By choosing to use plaid in this way you mark yourself out from the ranks of the suit wearing masses, you make more of a statement and you continue to develop your wardrobe along the way. When done right, it can be a real alternative to the other plain old shirts you keep dragging out day after day. Best of all, because plaid shirts are so casual, you can dress it back down for a night out after work. If you are going to do this, then ensure you don’t fall back into the everyman plaid look by keeping the tie and just throwing a cardigan over the top (chunky or not). Alternatively, wear your blazer, jeans and brogues to keep that classy edge - a truly transitional item.

Celebrity LookBook

The New Check/Plaid
  • ASOS Tartan Check Slim Shirt
  • Gio Goi Snerdal Tartan Check Shirt
  • Jack & Jones Camden Check Shirt
  • Light Blue Check Shirt
  • Black and Grey Gingham Shirt
  • Multi Colour Gingham Check
  • Two Stoned Denim And Checked Mix Shirt
  • Mixed Scale Check Shirt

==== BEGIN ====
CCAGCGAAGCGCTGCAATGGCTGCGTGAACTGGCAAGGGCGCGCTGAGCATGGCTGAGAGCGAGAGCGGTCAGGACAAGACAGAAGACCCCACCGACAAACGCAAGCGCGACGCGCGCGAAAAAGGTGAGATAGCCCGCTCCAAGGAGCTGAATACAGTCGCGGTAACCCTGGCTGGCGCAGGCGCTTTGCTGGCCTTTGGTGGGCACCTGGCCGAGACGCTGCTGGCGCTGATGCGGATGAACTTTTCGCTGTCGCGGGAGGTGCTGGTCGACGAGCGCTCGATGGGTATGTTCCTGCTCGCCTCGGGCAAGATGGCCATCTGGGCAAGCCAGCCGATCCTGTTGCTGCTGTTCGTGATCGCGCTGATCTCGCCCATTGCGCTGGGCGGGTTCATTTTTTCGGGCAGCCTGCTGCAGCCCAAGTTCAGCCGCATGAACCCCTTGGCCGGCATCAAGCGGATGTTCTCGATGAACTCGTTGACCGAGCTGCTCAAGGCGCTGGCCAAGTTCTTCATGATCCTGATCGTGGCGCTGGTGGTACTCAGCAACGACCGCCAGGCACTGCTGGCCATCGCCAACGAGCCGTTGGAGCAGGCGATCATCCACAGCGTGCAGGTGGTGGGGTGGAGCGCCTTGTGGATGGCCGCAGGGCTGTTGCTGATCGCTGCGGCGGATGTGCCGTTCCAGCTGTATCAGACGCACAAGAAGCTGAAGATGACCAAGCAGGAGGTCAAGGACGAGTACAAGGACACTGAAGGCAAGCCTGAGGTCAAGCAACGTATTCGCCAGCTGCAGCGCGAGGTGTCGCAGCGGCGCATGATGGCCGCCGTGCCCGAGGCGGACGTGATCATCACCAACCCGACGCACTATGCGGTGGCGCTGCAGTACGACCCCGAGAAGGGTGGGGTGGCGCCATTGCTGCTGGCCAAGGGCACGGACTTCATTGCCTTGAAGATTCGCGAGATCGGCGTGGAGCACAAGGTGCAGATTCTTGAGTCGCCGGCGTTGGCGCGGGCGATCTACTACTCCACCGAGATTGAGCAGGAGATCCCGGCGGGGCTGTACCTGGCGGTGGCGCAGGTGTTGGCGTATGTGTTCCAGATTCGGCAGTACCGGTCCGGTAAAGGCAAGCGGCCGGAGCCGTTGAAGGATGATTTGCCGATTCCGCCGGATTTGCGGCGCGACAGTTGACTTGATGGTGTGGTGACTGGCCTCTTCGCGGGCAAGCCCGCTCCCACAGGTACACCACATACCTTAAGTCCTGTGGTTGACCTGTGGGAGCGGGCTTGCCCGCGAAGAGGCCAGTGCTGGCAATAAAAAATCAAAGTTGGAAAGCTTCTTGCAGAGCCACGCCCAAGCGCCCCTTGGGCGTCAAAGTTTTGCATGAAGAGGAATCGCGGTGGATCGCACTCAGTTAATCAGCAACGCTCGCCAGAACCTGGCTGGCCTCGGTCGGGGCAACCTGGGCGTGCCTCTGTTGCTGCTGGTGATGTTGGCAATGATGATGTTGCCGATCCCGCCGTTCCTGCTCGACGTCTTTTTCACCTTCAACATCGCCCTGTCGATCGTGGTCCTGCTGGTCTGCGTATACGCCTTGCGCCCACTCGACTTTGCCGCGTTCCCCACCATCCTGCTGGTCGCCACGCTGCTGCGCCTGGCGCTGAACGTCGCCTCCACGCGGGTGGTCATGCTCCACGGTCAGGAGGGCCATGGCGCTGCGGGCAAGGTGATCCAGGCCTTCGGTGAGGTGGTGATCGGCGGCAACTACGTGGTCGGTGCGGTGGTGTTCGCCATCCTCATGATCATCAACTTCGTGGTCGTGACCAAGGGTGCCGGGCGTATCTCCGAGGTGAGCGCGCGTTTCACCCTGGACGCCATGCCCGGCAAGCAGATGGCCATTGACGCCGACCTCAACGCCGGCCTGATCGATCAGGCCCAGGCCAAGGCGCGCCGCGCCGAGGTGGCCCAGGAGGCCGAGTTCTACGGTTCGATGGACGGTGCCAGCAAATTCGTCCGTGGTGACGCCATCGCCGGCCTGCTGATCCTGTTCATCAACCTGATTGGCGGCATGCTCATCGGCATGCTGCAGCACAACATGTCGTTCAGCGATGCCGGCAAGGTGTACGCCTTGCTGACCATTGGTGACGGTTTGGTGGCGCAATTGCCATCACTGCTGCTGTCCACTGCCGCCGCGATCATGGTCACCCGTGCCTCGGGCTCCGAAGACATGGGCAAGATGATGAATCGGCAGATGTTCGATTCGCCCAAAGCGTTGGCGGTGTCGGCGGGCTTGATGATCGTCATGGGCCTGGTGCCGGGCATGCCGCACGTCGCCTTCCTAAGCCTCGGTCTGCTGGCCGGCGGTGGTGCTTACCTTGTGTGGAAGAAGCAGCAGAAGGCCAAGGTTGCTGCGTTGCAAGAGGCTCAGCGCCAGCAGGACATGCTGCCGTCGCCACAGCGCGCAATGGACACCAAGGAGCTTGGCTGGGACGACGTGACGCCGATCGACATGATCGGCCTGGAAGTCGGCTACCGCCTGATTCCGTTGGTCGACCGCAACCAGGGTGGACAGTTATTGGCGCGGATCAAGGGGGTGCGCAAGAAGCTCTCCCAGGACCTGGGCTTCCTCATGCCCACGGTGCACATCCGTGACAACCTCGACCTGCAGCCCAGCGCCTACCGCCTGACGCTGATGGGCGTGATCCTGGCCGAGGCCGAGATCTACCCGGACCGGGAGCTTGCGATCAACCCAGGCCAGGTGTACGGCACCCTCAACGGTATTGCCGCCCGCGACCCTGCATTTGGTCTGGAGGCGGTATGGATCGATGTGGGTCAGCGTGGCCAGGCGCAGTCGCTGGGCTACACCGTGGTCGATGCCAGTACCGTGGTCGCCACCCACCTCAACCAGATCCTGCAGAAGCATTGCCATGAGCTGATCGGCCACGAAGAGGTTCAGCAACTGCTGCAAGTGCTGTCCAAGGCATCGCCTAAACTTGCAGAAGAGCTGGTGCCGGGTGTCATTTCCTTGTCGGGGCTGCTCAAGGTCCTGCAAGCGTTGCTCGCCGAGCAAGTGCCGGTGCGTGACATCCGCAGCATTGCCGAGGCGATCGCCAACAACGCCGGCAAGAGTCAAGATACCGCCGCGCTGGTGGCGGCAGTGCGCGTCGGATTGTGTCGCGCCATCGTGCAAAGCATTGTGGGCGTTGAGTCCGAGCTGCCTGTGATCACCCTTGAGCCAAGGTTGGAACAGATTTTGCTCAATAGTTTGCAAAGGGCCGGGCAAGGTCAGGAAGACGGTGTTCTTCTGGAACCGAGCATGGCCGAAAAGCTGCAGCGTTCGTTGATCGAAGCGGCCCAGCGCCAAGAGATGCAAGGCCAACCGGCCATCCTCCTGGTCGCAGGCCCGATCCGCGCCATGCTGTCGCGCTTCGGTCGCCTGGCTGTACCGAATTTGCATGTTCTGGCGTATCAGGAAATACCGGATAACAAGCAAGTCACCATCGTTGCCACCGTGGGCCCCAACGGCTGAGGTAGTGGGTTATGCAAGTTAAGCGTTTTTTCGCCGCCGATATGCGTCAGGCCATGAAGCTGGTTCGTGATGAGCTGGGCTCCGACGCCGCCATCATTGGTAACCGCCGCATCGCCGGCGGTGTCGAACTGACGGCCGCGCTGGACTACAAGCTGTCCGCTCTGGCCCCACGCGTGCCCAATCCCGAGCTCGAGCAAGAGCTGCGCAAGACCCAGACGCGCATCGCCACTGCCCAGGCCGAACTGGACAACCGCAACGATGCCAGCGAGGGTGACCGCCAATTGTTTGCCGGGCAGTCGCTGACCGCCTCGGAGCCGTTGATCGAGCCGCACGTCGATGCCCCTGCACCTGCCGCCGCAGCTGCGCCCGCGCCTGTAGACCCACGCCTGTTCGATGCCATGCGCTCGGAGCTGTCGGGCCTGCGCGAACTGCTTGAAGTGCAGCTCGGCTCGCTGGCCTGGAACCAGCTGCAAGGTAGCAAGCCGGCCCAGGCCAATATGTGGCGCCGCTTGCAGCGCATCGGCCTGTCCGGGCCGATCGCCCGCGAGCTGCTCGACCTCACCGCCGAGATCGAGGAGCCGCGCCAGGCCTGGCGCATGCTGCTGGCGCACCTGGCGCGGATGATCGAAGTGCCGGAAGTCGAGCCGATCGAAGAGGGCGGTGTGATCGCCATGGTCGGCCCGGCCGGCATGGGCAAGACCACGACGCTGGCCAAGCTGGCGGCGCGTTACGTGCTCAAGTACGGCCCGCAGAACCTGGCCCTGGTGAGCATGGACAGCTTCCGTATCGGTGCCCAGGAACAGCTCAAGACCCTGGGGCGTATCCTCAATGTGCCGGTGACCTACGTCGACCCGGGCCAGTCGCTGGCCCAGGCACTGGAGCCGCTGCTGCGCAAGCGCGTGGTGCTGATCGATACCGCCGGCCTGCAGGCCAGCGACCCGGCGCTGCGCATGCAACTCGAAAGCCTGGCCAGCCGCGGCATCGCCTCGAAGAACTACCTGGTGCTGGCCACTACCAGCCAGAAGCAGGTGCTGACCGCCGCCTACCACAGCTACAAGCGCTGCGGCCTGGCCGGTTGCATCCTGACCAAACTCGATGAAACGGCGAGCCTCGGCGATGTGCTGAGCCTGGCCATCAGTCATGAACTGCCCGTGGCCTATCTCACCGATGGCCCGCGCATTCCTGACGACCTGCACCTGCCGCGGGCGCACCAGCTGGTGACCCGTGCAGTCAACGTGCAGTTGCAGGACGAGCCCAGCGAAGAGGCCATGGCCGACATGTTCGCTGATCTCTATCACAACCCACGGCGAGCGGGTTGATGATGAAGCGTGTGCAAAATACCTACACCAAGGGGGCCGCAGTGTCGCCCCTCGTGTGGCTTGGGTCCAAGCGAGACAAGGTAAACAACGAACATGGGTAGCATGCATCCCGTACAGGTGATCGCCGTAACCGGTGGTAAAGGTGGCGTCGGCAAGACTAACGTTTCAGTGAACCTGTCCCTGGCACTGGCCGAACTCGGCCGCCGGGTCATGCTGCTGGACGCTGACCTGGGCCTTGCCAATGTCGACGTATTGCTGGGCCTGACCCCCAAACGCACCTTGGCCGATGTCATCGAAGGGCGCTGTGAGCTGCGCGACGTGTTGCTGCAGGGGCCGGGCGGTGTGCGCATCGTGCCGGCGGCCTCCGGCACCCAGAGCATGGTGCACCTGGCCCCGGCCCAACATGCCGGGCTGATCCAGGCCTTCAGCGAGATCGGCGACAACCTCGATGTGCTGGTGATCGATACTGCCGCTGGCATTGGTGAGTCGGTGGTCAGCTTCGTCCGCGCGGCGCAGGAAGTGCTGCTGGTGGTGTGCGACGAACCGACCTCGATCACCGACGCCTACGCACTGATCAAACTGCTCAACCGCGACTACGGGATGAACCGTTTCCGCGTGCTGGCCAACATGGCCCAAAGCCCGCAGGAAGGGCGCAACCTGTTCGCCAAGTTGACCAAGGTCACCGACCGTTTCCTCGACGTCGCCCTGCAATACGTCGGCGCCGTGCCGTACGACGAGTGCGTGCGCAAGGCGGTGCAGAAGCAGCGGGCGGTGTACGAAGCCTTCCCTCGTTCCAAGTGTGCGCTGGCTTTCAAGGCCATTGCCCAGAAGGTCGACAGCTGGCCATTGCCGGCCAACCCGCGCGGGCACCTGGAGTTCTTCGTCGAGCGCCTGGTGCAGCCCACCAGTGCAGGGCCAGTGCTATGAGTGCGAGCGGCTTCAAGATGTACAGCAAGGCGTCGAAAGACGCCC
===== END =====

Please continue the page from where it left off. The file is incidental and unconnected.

• Peter Werth Multi Check Long Sleeve Shirt
  • marni
  • marc jacobs Check shirt
  • a. sauvage Checked shirt
  • Dark Grey Tonal Check Shirt
  • Aubergine Bold Gingham Shirt
  • Charcoal Plaid Contemporary Fit Shirt
Pair With Solid or Check Ties
  • ASOS Slim Tie
  • ASOS Slim Tie
  • ASOS Slim Tie
  • Cobalt Blue Slim Cotton Tie
  • Bright Coral Slim Tie
  • Mid Grey Textured Slim Tie
  • ASOS Grey Check Skinny Tie
  • ASOS Check Skinny Tie
  • ASOS Check Tie
  • Bright Coloured Check Slim Tie
  • Brown Check Slim Tie
  • Cream Check Bow Tie
Check Tailoring

Tonal check suits are going to be a big trend this A/W as well…

  • Gibson Mariott Charcoal Check Notch Lapel Suit Jacket
  • Ben Sherman Camden Super Skinny Prince Of Wales Check Suit Jacket
  • ASOS Slim Fit Check Grey Jacket
  • Jaeger Windowpane jacket
  • New & Lingwood Alfred Brown shadow check suit jacket
  • SPASE-Single breasted 2 button jacket
Reader’s Thoughts
  • So what do we all think?
  • Is this a plaid renaissance?
  • Will you be incorporating plaid into your business attire?
  • Or is it just another way of brainwashing us all into checked based submission?

Have your say in the comments below.

Will